4.  In a mixing bowl, toss the noodles with the dressing, nectarines, aubergine, onion, basil and tofu, if using.  Mix well, then serve.

recipe adapted from Plenty by Yotam Ottolenghi

Ingredients, including nectarines (in the absence of mango), aubergine (aka eggplant), soba noodles, lime and garlic. The original recipe also calls for coriander, but you know what I think of that particular herb... hint: it's not angelic
Once the aubergine has been shallow-fried and drained, everything is tossed together. 
It forms a substantial and interesting salad.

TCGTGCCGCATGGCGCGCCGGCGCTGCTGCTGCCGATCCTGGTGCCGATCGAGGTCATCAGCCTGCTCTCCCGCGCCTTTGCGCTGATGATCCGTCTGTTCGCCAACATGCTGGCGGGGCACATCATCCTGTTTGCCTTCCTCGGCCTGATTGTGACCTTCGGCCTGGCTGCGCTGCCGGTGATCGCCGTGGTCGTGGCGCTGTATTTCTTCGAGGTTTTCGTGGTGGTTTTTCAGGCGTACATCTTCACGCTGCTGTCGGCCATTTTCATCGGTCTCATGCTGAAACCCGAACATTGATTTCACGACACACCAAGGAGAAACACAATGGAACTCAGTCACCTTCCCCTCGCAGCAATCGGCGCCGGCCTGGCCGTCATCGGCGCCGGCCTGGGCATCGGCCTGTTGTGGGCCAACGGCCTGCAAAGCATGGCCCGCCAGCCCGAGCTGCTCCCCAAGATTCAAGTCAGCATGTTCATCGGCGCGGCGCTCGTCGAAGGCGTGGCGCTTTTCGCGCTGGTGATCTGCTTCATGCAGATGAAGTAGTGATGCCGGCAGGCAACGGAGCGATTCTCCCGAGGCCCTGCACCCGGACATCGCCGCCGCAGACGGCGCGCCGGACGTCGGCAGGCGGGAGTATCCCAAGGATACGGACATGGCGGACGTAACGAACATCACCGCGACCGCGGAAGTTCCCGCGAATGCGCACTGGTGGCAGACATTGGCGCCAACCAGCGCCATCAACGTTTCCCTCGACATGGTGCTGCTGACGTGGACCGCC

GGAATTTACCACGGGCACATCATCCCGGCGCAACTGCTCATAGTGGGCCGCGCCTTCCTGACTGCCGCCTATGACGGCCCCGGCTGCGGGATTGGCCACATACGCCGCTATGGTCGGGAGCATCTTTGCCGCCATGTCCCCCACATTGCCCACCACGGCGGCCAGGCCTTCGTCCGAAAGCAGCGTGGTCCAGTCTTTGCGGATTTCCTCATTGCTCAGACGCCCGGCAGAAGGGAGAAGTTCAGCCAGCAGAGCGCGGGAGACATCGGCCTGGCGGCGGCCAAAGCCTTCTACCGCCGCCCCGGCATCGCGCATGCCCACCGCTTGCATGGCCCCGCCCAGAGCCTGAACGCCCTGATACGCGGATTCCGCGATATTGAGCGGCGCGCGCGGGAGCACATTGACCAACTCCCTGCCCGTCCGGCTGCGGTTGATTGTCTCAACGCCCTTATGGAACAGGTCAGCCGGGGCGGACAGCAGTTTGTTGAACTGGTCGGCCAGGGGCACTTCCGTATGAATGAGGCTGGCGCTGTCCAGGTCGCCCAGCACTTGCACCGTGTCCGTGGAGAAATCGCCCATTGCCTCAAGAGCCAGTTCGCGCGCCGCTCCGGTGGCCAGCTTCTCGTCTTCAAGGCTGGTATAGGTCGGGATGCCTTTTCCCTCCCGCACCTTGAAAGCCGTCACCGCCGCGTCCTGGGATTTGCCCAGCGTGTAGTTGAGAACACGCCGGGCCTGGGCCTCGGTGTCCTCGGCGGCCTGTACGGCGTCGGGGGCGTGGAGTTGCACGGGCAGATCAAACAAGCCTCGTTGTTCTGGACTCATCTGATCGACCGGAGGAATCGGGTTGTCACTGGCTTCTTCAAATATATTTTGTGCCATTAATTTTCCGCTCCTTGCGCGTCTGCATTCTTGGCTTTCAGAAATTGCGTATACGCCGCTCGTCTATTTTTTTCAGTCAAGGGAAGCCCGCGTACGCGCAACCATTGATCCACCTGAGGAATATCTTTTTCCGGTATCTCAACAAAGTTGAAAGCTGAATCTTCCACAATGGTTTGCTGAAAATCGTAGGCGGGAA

The good thing is, you can add whatever ingredients you have on hand - like the cubes of marinated tofu here.

Friday, February 4, 2011

Where's my buns - Chefs Gallery, Sydney

Ever since it opened, Chefs Gallery has had one big thing going for it - Piggy Buns! I ate at Chefs Gallery last week, so how were the buns? Read on to find out...

Chefs Gallery is located in a large modern space on the side of the Regent Place development (cnr George and Bathurst Streets, Sydney).  On a bright, sunny and very warm day, the blinds at the front are already drawn against the glaring sun. We arrived fairly early for lunch, just after 12pm, and the place was already quite full (it opens at 11am).  The decor is 'contemporary Chinese', with lots of dark wood and padded surfaces.
When asked if we wanted to sit at a table or the counter, I excitedly shouted, 'Counter!', because the counter fronts onto part of the kitchen, and the entertaining noodlemaker...